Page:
A work family … with lots of kids

Over the years, Kim has held many jobs, and one of the hardest parts for her was gossip. “Not respecting the other person enough to say, ‘Let’s meet,’ which undermined the entire business,” Kim explains. “It’s not that I need my coworkers to be the best of friends, but I want them to see the gifts they offer to our school, and how we can mutually communicate and get along so we can be the best model for the kids. The kids hear everything and they feel things. If their parents are upset, the kids carry those emotions with them. I believe that each child who walks in the door should have a blank slate from us. This is where we serve them.”

Bright Life teammates regularly host potluck meetings and take morning hikes together. They’re also constantly celebrating birthdays through a ritual that emphasizes sharing more than receiving. On each child’s birthday, they fill out a story about their life with the help of their parents, then share it with the rest of the class, along with other gifts like a favorite book or a healthy treat. Then the child, with their proud parents in attendance, holds a globe and walks around a “sun,” making one rotation for every year of their life so far.

The “birthday circle” tradition started with the kids, but quickly extended to the staff. For employee birthdays, Kim will even contact their parents for baby pictures and stories. “We know what their favorite food is, so we get whatever they love so they can share it with the kids that day, who enjoy asking questions about a teacher’s favorite foods, colors, all of that,” Kim says. “We’ve even had whole families come in to attend their 35-year-old’s birthday!” For staff members, their “walk around the sun” tradition is a more reasonable single rotation per decade, instead of one for each year.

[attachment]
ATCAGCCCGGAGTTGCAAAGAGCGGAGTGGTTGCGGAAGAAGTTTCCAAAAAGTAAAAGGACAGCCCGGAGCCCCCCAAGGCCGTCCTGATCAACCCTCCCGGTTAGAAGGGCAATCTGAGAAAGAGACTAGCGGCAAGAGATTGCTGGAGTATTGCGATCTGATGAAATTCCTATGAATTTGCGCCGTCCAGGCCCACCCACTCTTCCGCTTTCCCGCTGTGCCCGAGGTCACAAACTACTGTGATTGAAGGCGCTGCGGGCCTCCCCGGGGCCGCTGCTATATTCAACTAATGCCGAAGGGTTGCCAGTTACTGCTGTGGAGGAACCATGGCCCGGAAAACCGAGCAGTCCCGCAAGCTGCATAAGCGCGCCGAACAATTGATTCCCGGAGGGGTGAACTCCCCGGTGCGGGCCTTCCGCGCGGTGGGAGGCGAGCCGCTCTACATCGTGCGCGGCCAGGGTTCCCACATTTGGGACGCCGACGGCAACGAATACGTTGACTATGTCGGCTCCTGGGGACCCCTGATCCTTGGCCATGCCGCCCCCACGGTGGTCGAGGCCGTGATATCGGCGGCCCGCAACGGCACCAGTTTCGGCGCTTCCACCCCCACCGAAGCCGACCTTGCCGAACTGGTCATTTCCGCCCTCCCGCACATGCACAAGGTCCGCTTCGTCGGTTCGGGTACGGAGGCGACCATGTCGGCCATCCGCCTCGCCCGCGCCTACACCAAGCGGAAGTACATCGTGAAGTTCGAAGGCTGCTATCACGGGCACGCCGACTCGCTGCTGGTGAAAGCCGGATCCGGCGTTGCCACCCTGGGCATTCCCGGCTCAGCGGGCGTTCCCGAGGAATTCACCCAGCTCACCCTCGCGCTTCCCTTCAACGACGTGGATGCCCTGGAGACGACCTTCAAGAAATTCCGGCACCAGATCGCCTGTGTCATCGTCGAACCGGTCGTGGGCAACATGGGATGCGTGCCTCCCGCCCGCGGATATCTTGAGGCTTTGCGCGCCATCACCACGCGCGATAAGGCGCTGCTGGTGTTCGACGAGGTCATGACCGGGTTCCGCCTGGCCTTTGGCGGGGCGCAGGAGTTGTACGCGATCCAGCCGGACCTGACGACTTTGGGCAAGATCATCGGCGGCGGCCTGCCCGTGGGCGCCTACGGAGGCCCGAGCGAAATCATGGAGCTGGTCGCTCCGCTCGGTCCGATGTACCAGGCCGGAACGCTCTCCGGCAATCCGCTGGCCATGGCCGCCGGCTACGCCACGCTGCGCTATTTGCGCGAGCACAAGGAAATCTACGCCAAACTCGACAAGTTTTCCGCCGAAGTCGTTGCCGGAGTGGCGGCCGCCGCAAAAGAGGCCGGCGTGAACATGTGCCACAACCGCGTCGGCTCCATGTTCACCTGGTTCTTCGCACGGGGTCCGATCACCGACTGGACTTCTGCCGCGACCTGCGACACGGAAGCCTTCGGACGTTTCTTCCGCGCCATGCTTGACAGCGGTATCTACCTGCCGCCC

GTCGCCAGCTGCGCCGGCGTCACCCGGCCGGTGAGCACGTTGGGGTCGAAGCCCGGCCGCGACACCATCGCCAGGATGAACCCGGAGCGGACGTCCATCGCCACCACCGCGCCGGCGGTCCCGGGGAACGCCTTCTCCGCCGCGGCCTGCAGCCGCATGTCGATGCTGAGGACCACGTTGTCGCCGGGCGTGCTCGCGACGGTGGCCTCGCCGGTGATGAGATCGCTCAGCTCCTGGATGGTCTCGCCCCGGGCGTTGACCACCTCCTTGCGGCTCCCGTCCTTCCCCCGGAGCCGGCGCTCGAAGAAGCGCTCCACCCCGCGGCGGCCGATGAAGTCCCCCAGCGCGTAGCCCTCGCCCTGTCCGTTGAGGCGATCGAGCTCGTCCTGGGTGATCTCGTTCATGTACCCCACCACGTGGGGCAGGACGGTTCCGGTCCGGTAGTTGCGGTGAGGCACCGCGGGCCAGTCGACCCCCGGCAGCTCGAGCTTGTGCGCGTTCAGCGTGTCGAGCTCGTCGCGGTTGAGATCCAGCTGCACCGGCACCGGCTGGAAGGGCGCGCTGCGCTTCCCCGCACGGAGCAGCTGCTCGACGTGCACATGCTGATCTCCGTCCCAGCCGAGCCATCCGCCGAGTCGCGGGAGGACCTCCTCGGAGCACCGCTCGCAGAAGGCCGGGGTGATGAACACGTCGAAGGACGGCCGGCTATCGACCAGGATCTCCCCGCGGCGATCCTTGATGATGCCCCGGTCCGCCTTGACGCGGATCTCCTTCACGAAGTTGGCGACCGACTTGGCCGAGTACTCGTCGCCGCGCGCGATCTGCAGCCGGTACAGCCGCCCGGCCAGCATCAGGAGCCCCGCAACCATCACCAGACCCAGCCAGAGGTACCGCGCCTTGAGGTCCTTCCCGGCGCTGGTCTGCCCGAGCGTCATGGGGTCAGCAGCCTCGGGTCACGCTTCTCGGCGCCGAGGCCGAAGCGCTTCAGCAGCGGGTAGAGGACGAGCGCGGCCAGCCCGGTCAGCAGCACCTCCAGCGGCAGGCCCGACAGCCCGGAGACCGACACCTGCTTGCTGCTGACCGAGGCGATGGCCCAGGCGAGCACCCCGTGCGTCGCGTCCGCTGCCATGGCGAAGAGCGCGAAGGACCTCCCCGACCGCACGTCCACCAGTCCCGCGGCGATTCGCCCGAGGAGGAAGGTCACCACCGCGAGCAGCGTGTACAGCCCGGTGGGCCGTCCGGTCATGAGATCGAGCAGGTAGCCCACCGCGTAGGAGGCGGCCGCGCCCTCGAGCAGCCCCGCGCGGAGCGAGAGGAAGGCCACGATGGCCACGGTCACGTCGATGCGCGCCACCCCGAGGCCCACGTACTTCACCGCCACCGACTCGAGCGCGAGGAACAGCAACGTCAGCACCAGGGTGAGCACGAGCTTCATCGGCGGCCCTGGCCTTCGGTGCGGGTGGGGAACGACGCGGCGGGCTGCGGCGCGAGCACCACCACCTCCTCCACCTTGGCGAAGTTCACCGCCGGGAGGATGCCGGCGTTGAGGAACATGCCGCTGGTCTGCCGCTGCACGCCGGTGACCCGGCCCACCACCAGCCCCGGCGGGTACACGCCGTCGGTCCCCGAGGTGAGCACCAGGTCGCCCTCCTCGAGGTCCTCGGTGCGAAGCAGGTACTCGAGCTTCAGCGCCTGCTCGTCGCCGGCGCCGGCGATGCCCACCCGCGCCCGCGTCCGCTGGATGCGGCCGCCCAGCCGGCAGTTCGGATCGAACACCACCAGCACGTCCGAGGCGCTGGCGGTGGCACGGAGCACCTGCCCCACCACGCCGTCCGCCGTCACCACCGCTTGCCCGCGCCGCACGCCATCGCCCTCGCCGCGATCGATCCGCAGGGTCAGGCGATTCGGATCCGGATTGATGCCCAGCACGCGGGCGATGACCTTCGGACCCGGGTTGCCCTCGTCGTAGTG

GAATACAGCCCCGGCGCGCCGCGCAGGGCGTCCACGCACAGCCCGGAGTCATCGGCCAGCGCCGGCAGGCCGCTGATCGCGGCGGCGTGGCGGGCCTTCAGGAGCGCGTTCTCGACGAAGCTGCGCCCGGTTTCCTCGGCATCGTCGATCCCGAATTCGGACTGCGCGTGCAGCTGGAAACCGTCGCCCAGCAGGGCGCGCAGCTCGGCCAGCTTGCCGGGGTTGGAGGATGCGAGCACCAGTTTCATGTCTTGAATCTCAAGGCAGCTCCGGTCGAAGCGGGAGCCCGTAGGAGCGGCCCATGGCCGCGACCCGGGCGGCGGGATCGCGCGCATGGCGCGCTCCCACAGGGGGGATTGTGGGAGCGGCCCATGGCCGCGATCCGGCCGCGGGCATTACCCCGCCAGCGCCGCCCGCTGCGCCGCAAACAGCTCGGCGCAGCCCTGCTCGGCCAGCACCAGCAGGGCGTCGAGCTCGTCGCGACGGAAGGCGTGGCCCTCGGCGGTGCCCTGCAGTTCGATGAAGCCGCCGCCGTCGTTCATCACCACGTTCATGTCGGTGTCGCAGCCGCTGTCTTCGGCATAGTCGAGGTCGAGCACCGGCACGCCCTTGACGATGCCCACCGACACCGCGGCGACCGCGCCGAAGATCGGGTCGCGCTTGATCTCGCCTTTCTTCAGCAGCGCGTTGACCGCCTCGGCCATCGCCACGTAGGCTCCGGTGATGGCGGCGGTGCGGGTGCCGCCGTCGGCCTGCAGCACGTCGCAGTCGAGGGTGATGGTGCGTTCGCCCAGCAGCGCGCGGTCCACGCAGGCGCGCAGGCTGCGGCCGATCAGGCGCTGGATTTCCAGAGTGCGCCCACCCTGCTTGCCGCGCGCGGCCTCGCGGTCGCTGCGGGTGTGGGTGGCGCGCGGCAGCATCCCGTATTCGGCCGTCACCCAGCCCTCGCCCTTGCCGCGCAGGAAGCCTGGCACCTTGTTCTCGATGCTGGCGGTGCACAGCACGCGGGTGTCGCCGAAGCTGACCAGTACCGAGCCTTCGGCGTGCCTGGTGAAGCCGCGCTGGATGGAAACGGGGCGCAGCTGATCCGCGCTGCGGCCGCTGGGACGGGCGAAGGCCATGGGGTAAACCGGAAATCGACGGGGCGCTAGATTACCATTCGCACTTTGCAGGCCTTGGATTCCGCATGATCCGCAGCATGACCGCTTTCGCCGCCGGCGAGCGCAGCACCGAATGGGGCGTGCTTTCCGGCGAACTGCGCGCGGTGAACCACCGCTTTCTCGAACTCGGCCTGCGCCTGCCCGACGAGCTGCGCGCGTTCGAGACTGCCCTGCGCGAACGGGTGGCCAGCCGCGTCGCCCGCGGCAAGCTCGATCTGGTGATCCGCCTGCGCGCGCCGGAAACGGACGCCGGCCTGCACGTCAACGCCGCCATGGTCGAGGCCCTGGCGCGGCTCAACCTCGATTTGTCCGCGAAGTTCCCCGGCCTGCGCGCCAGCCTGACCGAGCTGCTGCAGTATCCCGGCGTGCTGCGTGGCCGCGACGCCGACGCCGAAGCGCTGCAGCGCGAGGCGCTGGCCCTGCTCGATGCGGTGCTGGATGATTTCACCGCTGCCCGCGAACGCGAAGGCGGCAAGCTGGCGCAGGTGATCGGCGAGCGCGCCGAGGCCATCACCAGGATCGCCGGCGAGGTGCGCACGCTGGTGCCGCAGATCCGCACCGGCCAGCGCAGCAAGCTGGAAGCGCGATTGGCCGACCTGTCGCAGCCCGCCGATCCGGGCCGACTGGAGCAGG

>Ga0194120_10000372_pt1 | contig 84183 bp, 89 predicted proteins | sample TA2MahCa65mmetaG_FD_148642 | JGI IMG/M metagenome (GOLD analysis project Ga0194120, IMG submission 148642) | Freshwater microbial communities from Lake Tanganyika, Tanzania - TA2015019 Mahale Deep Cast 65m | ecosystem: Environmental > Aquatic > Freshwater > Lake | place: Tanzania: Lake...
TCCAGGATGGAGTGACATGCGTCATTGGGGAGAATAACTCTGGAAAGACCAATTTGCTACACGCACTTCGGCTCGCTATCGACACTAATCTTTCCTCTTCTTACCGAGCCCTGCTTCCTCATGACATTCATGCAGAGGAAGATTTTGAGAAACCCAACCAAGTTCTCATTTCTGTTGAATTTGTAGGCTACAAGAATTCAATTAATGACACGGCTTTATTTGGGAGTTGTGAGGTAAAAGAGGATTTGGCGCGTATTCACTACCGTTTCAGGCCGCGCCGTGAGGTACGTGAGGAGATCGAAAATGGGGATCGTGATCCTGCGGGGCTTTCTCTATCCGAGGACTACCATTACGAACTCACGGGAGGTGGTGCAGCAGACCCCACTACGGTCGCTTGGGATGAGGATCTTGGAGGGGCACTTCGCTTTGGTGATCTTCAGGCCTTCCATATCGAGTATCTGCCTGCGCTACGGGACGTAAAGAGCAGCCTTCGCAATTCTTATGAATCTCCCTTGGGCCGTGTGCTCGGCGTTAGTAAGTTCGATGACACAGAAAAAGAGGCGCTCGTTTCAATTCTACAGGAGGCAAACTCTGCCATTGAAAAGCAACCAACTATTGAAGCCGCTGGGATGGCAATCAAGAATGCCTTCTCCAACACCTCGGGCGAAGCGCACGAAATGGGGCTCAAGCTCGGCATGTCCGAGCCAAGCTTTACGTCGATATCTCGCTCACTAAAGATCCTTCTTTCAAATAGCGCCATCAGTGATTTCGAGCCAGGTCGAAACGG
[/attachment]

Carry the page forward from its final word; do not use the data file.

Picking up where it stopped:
Flexible schedules allow people time to “honor their own lives”

Bright Life operates with a flexible schedule, meaning that people cover for each other when needed, and everyone can take the summer off. Kim has three kids of her own and remembers how difficult it was to find a position that would allow her to take care of them. That’s why she works hard, usually with sticky notes all over the wall, to piece together employee schedules that will satisfy everyone. This is especially convenient for the Cal Poly students who join Bright Life while working to become licensed childcare professionals. Her own attitude toward time management, Kim says, came from waiting tables in college.